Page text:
Maximizing Teachable Moments

By Shauntel Miller
Mother and daughter in the park

In a world where ever-increasing responsibilities have today’s parents juggling multiple tasks at once, educational opportunities can often get lost in the day-to-day shuffle. However, it is important to recognize and capitalize on the teachable moments.

Here are some tips for using household items and everyday life situations to maximize educational opportunities in your household.

Tip 1: Students learn faster and grasp concepts easier if visual aids are used during the priming process when introducing learning concepts. Use your child’s favorite cereal to help teach simple addition, subtraction, multiplication and division concepts.

Allow your children to enjoy finding the sum and difference while practicing adding and subtracting the cereal pieces.

Cereal can also be used to teach multiplication and division concepts. For example, if you wanted to teach 3×4=12. Put cereal pieces in 3 groups of 4 and have the child count the pieces and then put the cereal in 4 groups of 3 and allow the child to count the pieces of cereal.

Talk about how the answer (product) does not change based upon the arrangement of the cereal pieces.

Using cereal as a visual aid allows children to see the math problem in a tangible form which will generally assist them in grasping the overall concept. If you are short on time, practice math concepts with snacks or use the food on their plate during dinner time.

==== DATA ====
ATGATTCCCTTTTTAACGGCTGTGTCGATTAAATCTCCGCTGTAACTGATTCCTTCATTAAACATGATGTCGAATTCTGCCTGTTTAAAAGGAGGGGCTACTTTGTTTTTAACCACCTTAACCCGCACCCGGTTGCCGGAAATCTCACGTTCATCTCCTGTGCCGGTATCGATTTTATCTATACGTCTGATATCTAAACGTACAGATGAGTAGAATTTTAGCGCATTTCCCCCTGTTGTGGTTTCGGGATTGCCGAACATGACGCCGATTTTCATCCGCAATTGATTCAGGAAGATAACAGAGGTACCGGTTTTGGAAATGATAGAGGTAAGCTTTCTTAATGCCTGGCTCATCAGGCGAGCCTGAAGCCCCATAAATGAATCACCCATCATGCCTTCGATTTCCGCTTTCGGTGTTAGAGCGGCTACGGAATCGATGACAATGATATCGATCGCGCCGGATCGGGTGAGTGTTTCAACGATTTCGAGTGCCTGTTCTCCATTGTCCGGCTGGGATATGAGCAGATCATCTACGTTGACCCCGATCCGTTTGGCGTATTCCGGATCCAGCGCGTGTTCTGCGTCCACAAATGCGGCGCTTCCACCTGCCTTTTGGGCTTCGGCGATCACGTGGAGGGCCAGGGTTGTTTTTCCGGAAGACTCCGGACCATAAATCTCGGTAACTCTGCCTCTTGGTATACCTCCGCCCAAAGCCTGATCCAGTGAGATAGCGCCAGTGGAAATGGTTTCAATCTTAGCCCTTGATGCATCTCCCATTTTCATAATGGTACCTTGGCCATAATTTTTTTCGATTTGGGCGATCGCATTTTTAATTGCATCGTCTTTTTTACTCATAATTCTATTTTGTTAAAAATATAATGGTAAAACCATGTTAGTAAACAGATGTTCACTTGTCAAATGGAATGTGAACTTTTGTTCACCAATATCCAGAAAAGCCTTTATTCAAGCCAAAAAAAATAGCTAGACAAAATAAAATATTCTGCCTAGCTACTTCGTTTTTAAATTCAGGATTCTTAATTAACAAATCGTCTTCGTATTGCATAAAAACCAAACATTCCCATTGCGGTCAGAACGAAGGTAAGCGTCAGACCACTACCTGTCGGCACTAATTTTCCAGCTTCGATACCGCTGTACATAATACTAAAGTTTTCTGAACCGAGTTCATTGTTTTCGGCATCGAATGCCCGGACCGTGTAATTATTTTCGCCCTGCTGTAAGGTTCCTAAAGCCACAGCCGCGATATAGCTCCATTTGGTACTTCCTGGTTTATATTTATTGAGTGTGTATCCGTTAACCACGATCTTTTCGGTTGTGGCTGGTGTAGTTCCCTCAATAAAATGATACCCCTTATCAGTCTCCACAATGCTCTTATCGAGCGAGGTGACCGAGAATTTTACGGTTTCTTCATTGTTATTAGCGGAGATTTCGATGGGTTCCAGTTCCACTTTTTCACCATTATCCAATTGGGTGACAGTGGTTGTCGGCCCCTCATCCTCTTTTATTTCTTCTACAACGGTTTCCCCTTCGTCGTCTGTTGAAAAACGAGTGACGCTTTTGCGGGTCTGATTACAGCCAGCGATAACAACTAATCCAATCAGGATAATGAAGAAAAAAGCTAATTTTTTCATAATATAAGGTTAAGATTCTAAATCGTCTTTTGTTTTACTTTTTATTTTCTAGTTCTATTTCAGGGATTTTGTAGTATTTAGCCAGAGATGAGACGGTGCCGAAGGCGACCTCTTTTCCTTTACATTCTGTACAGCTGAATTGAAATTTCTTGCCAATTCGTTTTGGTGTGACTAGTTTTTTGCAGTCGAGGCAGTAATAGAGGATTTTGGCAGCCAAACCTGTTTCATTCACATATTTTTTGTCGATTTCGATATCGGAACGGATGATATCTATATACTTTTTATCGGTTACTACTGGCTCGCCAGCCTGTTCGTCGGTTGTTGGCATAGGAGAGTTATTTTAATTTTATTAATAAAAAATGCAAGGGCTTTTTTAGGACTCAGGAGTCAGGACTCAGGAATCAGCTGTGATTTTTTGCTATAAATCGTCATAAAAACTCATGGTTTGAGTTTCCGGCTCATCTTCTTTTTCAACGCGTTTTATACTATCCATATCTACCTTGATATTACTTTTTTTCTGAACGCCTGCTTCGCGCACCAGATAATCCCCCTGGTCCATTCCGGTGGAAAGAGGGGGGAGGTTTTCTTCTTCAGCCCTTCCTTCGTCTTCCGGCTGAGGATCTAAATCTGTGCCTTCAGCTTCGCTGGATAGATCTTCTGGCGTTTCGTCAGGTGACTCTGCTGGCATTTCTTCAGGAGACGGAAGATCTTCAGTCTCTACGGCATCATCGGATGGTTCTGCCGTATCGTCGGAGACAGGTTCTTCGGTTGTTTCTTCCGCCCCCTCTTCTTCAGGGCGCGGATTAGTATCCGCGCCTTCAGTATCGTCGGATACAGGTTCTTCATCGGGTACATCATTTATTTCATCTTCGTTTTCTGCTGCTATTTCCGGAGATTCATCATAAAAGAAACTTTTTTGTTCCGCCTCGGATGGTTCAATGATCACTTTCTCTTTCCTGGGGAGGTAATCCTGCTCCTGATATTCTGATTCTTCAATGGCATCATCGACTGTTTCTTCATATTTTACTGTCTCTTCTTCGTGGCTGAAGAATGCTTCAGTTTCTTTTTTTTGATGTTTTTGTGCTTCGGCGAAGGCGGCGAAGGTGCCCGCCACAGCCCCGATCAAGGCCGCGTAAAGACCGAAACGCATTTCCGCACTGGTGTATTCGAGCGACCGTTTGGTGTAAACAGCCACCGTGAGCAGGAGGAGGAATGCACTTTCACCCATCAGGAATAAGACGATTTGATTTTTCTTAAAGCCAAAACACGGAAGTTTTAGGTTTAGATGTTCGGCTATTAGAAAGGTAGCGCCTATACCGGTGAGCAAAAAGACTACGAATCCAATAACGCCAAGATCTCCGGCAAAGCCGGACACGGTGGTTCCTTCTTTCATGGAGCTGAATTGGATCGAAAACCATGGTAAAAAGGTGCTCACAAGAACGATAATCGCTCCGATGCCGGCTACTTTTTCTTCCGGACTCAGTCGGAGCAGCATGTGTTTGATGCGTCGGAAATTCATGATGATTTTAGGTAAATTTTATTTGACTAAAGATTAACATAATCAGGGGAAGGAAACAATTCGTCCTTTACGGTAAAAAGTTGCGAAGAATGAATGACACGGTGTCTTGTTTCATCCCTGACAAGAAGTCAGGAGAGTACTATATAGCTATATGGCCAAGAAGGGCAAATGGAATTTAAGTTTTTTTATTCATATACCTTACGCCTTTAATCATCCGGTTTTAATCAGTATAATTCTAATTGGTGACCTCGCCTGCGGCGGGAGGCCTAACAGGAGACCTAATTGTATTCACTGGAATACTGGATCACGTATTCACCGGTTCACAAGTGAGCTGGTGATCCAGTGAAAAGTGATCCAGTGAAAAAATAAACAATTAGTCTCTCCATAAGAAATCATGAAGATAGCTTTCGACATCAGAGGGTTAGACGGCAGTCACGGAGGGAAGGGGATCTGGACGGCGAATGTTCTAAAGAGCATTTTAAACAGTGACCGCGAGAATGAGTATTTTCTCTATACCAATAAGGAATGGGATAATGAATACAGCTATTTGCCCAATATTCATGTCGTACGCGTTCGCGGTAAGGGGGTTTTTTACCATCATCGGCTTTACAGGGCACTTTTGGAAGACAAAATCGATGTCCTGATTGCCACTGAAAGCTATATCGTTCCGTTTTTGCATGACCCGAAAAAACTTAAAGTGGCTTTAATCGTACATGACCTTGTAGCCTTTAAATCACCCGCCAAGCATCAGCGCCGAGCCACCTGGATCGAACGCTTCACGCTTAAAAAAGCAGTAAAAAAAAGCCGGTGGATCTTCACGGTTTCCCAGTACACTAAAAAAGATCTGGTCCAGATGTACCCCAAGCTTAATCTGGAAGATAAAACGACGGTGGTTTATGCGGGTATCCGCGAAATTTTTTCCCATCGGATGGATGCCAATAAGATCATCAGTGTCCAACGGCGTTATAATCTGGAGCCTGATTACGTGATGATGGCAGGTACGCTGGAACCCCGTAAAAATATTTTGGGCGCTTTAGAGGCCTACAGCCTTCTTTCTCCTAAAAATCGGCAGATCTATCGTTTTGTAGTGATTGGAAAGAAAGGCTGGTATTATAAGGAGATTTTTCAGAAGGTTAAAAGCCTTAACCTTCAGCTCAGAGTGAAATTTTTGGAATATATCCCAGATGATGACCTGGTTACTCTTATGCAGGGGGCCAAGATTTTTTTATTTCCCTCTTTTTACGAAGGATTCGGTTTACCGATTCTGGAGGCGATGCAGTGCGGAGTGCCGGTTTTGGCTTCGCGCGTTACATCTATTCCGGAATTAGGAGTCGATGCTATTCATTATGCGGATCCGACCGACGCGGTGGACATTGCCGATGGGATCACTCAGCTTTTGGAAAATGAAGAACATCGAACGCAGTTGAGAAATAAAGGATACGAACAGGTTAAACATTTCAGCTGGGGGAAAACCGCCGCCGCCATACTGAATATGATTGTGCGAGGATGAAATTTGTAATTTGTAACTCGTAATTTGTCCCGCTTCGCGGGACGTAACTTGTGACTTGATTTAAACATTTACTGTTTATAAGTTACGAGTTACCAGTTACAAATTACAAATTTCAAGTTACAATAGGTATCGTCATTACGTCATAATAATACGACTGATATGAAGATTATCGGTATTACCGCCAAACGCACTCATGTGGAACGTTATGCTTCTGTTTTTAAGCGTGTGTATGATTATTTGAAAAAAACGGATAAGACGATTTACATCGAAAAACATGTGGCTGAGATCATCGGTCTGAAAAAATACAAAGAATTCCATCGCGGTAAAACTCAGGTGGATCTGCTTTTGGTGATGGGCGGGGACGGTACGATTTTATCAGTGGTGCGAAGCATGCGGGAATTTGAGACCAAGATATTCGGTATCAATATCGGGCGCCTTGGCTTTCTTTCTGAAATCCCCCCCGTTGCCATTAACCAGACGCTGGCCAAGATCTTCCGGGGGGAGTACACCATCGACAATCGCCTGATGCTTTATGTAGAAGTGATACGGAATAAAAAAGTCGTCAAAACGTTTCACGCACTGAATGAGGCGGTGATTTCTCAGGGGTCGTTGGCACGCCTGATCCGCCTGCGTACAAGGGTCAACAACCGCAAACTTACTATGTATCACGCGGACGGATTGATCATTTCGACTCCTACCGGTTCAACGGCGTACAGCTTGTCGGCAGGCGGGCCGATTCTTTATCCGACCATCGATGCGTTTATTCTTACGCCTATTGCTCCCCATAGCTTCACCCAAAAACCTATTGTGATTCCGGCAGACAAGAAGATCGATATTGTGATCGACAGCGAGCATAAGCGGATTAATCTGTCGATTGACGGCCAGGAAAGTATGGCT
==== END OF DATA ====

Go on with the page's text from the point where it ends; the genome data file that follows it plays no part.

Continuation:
Once they have grasped the concept, it is important to reinforce and build upon it.

Tip 2: Try using actual pizza to teach slices. You would be amazed at how quickly a child can equally divide a large pizza into four equal shares. Sandwiches, waffles and pancakes are also great items that can be used to teach fractions.

The trick is to make the fractions tangible and interesting. By sparking interests, children easily become engaged and have fun learning with little effort.

Tip 3: One of the best ways to practice percentages is to allow children to find something they want to purchase and figure out how much it will cost on sale, with a discount, or with a percentage off coupon. Often, students question the practicality of algebra.

Applying it to an everyday situation and then having them practice it will engage them and allow them to become more familiar with the mechanics of problems solving.

About the Author

Shauntel Miller is the president of Keystone Solutions. To gain more educational insight or share your educational ideas visit

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